North Pole of another magnet, or if the South Pole is placed within the 
magnetic field of another South Pole, forces of repulsion will exist. If the 
North Pole of a magnet is placed within the magnetic field of a South Pole, 
or if a South Pole is placed within the magnetic field of another North 
Pole, a mutual attraction between poles will exist. 

The amount of attractive or repulsive force that these poles exert depends 
upon the strength of the magnet's field and the distance or location of the 
objects being affected. 



MAGNETISM 



FORCE OF REPULSION 

OR ATTRACTION 

IN DYNES 



MAGNETIC POLE 
WEIGHT 
I GRAM 



I CM. 



Fig. 11. The dyne is a unit of force. 



Xz 







Fig. J 2. Pattern of magnetic flux lines. 



10 MAGNETIC AMPLIFIERS 

„ ,„, Pole strength (Mi) X Pole strength (M2) 

r orce ( r ) -— ; 

(Distance between poles)^ or (d'^) 

Force (F) equals attractive or repulsive force between poles expressed in 
units of dynes. Mj M2 equal the unit of magnetic poles expressing the 
strength of the magnet; and defined as one which, when placed 1 cm from 
an equal and similar pole in vacuum or air, repels it with a force of 1 dyne. 

What a Dyne Is 

The dyne is the unit of foTce in the Metric System, and when it acts on 
a weight of 1 gm, this force causes the weight to accelerate at the rate of 
1 cm/sec/sec. The pole moves from position Xi to position Xj at a rate 
of 1 cm /sec in the time interval of 1 sec. (See Fig. 11.) 

Fig. 12 illustrates the pattern the magnetic flux lines take for two different 
conditions: Unlike poles attracting and like poles repelling. Example: Two 
North-pointing poles of strength 10 and 20 units, respectively, are 5 centi- 
meters apart in air. Determine the type of force between the poles, the 
direction of the force, and the magnitude of the force. For the solution, 
see Fig. 13. (Note: The nature of the medium that contains the lines of 
flux plays an important role in the computation. It will be described in a 
later section on permeability.) 

FORCE OF ^ 

"* REPULSION 



FORCE =_MjMz = JCIX20 =^00 = 50 DYNES 
~W ~? 4 

Fig. 13. Solution to example given. 



Review Questions 



1. What has been accomplished in the field of electricity as a result of our understand-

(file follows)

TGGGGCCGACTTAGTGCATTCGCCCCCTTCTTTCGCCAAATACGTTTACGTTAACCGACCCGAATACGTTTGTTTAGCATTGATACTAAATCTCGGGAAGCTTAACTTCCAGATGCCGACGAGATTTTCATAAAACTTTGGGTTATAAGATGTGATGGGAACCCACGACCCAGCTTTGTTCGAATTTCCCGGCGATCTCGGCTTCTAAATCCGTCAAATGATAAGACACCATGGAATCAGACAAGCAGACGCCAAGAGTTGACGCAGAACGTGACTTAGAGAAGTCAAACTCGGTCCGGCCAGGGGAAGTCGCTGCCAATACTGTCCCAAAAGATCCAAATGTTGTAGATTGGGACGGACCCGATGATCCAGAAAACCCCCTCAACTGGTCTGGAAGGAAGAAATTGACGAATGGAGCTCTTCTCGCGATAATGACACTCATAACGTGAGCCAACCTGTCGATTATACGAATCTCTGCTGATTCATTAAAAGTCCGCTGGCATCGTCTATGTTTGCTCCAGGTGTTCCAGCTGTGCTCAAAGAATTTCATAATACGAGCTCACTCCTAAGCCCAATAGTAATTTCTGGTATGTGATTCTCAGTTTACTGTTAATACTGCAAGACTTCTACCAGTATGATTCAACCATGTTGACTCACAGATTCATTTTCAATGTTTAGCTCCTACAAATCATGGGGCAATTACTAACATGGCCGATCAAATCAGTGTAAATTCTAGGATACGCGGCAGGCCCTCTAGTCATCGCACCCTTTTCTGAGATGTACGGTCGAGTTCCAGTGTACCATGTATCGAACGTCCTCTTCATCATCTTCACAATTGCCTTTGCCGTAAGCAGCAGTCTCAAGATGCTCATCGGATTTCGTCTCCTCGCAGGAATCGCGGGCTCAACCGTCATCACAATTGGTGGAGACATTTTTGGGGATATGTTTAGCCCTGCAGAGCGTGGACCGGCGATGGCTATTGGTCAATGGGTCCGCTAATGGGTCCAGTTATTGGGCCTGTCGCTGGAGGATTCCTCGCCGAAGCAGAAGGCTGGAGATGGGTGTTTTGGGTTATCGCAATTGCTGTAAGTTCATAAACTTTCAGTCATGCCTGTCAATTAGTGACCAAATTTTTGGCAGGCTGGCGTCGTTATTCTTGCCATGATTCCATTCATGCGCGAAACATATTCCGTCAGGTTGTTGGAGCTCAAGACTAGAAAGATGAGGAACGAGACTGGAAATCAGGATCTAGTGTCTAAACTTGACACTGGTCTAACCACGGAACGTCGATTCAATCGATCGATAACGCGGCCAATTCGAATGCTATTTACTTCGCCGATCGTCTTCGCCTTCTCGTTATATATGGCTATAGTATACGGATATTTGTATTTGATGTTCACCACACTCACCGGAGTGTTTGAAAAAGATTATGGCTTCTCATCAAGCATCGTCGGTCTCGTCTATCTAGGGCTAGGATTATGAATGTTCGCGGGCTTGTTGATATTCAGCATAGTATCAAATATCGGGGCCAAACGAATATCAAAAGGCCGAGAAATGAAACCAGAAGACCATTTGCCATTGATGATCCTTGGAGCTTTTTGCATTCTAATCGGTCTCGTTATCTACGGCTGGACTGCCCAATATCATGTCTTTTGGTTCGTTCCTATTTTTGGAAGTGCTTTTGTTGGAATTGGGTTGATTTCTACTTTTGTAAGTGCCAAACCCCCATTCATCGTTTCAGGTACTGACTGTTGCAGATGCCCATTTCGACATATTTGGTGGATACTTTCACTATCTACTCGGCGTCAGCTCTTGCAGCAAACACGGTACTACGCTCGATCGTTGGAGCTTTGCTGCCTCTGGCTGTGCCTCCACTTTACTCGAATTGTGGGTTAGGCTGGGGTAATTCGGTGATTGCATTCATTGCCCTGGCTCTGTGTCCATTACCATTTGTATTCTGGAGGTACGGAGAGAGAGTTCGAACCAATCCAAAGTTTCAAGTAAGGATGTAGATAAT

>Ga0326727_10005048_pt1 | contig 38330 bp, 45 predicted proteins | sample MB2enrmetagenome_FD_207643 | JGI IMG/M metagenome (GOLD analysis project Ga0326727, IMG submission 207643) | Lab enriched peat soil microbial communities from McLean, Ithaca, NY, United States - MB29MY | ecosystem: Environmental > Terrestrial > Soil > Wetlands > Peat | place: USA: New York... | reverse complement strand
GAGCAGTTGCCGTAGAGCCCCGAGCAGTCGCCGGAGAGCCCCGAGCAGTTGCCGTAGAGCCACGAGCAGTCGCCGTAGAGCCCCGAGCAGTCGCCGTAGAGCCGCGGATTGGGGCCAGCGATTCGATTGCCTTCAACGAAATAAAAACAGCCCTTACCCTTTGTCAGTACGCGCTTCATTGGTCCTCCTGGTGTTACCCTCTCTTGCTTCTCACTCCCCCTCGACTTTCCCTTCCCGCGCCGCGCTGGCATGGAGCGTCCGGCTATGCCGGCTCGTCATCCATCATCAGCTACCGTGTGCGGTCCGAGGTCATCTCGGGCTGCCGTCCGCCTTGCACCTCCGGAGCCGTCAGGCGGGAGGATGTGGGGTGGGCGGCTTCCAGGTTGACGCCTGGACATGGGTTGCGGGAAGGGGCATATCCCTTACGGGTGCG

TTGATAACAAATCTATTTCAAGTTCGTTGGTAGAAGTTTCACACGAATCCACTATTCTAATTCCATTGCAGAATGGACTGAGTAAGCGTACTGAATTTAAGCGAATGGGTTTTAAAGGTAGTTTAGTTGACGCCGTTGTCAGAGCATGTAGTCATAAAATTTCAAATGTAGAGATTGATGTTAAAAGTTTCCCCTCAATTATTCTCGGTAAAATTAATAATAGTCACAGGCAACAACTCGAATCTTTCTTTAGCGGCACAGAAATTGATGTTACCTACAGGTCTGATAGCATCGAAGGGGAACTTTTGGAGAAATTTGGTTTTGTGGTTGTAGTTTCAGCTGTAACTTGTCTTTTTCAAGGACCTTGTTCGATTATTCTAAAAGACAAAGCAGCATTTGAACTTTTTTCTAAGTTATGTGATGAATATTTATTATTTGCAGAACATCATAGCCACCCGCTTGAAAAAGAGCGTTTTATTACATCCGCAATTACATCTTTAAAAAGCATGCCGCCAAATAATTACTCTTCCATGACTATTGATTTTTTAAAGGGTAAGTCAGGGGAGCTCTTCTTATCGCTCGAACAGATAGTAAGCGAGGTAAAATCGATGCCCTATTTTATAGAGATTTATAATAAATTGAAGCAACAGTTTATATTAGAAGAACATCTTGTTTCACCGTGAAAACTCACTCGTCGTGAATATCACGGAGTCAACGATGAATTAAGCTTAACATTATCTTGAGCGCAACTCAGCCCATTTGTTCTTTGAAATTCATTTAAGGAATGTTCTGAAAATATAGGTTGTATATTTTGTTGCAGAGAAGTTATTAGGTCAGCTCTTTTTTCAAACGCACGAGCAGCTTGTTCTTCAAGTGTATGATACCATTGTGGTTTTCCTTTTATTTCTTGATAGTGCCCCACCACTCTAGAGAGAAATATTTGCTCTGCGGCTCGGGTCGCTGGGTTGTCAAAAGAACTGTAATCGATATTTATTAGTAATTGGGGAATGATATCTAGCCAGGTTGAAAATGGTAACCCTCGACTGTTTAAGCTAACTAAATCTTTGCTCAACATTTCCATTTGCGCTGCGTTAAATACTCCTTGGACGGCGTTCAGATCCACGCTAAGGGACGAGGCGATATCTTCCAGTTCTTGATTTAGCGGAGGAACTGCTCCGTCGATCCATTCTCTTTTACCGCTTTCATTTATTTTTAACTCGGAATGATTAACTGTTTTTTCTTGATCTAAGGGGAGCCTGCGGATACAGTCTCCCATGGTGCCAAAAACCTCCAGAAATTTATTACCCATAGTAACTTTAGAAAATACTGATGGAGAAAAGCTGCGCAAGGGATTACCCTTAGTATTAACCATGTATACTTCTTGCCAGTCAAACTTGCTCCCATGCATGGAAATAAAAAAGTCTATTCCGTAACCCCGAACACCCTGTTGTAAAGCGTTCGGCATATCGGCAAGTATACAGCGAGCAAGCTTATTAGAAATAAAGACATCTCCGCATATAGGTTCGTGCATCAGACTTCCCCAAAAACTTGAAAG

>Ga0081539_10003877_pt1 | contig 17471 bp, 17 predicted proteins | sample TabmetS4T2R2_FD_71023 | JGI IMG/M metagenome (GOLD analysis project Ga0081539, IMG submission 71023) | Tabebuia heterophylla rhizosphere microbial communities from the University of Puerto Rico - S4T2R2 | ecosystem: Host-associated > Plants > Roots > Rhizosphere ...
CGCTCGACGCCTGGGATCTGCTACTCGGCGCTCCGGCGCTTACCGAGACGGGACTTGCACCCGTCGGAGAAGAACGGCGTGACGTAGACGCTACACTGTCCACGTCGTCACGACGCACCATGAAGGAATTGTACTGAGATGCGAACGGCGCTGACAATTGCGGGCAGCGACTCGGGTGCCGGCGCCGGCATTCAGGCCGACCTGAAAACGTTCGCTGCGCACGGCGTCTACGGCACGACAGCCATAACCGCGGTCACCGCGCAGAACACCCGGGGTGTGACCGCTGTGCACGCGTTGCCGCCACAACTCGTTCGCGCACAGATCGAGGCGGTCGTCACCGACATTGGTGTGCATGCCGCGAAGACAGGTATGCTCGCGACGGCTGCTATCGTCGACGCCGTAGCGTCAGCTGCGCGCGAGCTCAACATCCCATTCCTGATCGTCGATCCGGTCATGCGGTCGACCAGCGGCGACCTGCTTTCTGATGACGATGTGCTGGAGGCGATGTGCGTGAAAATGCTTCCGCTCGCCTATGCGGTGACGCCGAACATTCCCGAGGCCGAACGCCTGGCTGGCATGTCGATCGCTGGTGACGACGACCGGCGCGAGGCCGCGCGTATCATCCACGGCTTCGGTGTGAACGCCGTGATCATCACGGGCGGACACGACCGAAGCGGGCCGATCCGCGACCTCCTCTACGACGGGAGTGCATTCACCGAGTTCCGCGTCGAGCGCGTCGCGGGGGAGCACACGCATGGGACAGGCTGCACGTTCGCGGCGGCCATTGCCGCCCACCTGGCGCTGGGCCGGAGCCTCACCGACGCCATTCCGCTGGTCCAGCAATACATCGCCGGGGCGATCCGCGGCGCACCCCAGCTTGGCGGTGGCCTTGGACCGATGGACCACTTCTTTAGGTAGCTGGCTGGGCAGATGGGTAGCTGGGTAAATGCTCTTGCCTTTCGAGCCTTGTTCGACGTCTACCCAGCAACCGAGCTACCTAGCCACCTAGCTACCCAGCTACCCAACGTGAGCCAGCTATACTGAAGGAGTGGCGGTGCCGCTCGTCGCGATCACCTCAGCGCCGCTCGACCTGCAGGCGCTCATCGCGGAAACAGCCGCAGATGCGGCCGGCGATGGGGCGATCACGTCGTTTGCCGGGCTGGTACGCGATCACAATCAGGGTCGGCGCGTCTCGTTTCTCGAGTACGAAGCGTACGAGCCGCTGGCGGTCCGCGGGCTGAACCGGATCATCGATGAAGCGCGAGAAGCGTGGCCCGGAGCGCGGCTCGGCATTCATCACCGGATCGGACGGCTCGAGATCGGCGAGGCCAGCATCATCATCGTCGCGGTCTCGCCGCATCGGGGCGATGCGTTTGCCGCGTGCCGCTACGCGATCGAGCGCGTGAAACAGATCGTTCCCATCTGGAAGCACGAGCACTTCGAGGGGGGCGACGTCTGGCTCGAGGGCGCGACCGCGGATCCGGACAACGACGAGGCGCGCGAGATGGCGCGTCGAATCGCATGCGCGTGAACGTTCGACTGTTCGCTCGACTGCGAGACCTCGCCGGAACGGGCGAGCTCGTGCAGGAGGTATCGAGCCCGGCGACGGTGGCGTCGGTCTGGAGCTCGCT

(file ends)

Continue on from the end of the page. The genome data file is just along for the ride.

ing of the laws of magnetism.' 

2. Explain the reasons for different degrees of magnetic strength possessed by different 
materials. 

3. If a coil is to be wound around a toroid core to produce 12,600 lines within the 
core with a flux density of 6,300 lines per square centimeter, what is the circum- 
ference of the coil? 

4. Two magnetic poles, North and South, are facing each other 20 centimeters apart 
with strengths of 15 and 25 units respectively. Determine the type of force between 
the poles, direction and magnitude of the force. 



ELECTROMAGNETISM 1 1 

Magnetic Field Around a Conductor 

If a straight vertical conductor carrying an electric current pierces a card- 
board (Fig. 14), the plane of the cardboard will contain lines of flux which 
illustrate the principle: Current-carrying conductors produce magnetic 
fields around conductors. 



Fig. 14. Concentric field 
around a conductor. 




To determine the direction of a magnetic field around a conductor, grasp 
the conductor with the left hand, pointing the thumb in the direction of 
current flow. The fingers will then point in the direction of the magnetic 
field. 

When a conductor is bent to form a loop (Fig. 15) the closed flux loops 
are no longer circular. They become more crowded in the space inside 
the loop of wire, and less crowded in the space outside the loop of wire. 
Accordingly, the intensity of the magnetic field within the loop has in- 
creased since there is a denser field within the loop. When several loops 
of a conductor are placed together to form a coil (Fig. 16), the intensity 
of the magnetic field is multiplied by the number of turns of wire. The 
value of the field intensity at any point for two turns would be twice that 
for a single loop; for three turns, three times that for a single loop. A 
large number of turns of the conductor produces a large magnetic field. 

Fig. 16 shows how each individual loop produces a field and contributes 
to the overall magnetic field of the coil. In the upper conductors of the 
coil, the current flows toward the reader (dot) and produces a clockwise 
magnetic field. Since all upper conductors produce magnetic fields in the 
same direction, the individual fields combine to form a field in one direc- 



12 



MAGNETIC AMPLIFIERS 




Fig. 15. Magnetic field around current-carrying loop. 

tion. In lower conductors of the coil, the current flows away from the 
reader (cross) and produces a counterclockwise magnetic field. Each indi- 
vidual conductor field — since it is in the same direction — combines to 
form a continuous field. This coil of wire, due to looping many conductors 
in helix fashion, creates an overall magnetic field similar to that of a bar 
magnet with North and South Poles (Fig. 17). 



WWCtlOH OF CURRENT